As a real-world example, mobile.twitter.com is a PWA that does practically everything the fat client app does in a fraction of the space. It doesn't necessarily scale to more complex apps (yet) but for a decent subset it's a nice solution.

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Malcolm 1

I will prefix this with the proviso that I have never written an iOS app but my understanding was that they still require bitmap assets in many different sizes for all the various iPhone/iPad screen sizes and resolutions. I think they used to also require 32 + 64bit universal binaries, but I thought that requirement had ceased with the recent iOS release.

Android has always used more resolution independent resources due to the vast potential differences, so not such a big deal there (although it paid for it in terms of UI responsiveness for many years).

If I'm completely wrong I'm sure someone will be along to correct me shortly - this is the internet after all...

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Google slides text message 2FA a little closer to the door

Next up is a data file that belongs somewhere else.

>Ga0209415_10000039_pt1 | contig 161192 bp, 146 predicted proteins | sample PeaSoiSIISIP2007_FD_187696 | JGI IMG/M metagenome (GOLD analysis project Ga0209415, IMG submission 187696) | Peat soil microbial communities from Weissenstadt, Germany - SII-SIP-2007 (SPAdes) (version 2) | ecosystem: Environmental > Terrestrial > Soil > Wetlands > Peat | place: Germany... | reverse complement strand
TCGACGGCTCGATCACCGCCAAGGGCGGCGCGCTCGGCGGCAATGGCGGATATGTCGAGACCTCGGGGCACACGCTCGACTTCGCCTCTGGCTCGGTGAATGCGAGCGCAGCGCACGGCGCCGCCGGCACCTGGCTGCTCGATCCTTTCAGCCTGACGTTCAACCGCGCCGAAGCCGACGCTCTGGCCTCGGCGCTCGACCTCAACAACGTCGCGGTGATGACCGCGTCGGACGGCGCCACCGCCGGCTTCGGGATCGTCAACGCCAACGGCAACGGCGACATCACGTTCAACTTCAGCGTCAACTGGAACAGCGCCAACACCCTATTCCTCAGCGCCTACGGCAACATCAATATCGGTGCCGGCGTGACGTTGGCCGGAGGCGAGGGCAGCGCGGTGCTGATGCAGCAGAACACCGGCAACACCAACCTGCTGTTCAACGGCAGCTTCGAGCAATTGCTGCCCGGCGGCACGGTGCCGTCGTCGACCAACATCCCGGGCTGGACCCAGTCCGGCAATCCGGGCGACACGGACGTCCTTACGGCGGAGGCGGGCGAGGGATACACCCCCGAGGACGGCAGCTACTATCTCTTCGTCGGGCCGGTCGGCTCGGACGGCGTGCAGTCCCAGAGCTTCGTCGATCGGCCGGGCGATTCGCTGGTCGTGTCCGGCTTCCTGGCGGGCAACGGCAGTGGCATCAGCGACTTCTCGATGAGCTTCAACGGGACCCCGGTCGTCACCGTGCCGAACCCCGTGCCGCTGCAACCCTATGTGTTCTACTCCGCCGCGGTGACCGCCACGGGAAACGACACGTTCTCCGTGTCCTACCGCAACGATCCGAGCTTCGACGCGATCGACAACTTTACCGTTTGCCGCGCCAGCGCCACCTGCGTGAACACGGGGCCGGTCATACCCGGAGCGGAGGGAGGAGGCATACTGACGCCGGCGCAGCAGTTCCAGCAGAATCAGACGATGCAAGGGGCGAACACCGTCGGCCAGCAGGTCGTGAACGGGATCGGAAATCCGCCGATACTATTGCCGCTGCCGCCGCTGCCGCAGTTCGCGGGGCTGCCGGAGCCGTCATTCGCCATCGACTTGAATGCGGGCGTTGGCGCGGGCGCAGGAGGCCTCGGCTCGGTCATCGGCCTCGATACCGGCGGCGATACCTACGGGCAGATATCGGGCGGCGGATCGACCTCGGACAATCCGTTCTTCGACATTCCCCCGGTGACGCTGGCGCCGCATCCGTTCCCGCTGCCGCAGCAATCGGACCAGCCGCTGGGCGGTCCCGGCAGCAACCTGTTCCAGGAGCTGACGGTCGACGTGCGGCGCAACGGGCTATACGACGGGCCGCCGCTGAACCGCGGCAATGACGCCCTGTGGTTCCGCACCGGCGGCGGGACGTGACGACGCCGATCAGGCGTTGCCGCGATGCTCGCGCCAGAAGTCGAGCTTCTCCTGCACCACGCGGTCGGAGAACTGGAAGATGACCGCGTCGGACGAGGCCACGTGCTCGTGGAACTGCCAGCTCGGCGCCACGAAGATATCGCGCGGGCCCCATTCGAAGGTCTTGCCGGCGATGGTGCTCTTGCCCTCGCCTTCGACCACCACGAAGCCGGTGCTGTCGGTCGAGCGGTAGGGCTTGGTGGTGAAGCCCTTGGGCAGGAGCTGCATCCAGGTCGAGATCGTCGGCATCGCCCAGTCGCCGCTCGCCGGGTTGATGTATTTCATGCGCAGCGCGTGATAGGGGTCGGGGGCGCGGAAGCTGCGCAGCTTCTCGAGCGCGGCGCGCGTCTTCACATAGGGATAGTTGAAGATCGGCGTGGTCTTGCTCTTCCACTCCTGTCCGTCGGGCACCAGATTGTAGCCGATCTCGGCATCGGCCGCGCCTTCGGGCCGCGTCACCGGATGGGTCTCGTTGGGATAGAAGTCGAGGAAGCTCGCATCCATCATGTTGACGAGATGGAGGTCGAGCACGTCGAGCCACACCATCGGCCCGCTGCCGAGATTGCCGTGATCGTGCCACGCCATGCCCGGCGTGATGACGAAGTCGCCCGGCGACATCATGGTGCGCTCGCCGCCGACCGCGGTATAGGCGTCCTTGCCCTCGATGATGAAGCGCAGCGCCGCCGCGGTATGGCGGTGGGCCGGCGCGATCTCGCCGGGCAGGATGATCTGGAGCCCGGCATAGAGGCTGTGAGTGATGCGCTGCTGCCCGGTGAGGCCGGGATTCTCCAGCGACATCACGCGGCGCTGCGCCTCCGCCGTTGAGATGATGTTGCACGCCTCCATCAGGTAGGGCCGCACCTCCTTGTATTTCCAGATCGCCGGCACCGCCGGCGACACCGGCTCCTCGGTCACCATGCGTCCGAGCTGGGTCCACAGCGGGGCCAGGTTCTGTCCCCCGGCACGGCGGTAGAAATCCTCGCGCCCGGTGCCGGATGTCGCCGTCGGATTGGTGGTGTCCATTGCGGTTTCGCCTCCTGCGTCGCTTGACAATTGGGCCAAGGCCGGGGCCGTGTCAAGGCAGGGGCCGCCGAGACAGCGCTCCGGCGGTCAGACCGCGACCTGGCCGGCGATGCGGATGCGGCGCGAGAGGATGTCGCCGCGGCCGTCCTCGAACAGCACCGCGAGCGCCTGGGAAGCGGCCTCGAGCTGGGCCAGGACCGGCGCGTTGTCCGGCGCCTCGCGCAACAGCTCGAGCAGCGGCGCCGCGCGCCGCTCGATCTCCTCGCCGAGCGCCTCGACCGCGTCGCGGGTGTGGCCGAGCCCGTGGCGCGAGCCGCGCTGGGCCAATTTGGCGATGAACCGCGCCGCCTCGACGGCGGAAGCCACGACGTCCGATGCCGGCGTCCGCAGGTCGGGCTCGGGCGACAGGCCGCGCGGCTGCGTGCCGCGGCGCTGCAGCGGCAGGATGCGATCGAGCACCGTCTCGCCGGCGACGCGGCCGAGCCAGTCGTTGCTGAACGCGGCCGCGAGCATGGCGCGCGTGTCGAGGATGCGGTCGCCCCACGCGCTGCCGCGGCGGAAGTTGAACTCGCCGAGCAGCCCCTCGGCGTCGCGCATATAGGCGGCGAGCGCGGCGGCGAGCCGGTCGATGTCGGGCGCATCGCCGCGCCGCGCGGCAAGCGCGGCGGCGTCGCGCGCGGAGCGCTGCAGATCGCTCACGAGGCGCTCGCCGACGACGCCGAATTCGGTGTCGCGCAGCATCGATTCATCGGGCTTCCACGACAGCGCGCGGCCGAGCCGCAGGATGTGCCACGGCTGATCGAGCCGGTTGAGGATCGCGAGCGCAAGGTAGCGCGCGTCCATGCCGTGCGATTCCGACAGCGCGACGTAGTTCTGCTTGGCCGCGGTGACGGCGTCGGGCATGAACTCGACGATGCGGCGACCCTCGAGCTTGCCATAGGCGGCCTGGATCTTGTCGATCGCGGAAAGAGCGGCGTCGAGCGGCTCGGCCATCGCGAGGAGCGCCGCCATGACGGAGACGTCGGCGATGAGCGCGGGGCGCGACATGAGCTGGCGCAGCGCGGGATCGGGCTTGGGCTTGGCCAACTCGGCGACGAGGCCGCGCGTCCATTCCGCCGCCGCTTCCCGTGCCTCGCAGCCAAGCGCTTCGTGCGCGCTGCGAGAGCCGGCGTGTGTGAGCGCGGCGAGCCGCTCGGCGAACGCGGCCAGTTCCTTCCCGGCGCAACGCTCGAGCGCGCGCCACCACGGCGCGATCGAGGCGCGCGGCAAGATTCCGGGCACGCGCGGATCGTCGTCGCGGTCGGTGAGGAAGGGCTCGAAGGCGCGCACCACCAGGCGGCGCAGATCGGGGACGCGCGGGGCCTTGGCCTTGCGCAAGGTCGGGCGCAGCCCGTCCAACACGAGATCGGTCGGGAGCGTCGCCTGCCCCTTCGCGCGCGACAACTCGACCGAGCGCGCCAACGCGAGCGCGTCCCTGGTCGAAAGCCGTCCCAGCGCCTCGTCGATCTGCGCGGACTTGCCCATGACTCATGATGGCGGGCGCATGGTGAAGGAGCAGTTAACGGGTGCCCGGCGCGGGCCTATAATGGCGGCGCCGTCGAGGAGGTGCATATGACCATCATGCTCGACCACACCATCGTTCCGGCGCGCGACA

Malcolm 1

Re: embrace... extend... bloat?

I think I have this enabled on my phone (I certainly get that sort of 2FA prompt when logging into google services). But I don't have the google Authenticator app installed so I think it must be part of the "Google" app or similar.

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The case of the disappearing insect. Boffin tells Reg: We don't know why... but we must act

Malcolm 1

Re: Maybe if they collected less insects, there would be more around...

"Similarly, a lawn which has been left to develop "naturally" always has quite a few daisies and 20-30% clover which ranks towards the top of the bee, butterfly, etc "wishlist".

Thanks - I feel much better about my laissez-faire attitude to lawn maintenance! It certainly as a healthy diversity of clover and daisies...

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Support team discovers 'official' vendor paper doesn't rob you blind